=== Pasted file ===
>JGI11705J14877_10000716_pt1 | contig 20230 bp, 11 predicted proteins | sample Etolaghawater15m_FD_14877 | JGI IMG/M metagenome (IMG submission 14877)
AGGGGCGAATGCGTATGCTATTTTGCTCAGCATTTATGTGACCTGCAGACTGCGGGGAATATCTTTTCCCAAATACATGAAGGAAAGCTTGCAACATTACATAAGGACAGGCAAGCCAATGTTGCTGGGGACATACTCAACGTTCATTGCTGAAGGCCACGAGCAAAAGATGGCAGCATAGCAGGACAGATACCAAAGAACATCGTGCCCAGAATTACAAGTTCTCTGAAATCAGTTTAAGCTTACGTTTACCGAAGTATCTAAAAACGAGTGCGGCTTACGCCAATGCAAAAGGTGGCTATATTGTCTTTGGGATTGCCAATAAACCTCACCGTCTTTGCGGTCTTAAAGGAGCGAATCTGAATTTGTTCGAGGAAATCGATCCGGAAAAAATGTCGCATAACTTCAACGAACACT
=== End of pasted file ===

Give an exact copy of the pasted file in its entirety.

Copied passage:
>JGI11705J14877_10000716_pt1 | contig 20230 bp, 11 predicted proteins | sample Etolaghawater15m_FD_14877 | JGI IMG/M metagenome (IMG submission 14877)
AGGGGCGAATGCGTATGCTATTTTGCTCAGCATTTATGTGACCTGCAGACTGCGGGGAATATCTTTTCCCAAATACATGAAGGAAAGCTTGCAACATTACATAAGGACAGGCAAGCCAATGTTGCTGGGGACATACTCAACGTTCATTGCTGAAGGCCACGAGCAAAAGATGGCAGCATAGCAGGACAGATACCAAAGAACATCGTGCCCAGAATTACAAGTTCTCTGAAATCAGTTTAAGCTTACGTTTACCGAAGTATCTAAAAACGAGTGCGGCTTACGCCAATGCAAAAGGTGGCTATATTGTCTTTGGGATTGCCAATAAACCTCACCGTCTTTGCGGTCTTAAAGGAGCGAATCTGAATTTGTTCGAGGAAATCGATCCGGAAAAAATGTCGCATAACTTCAACGAACACT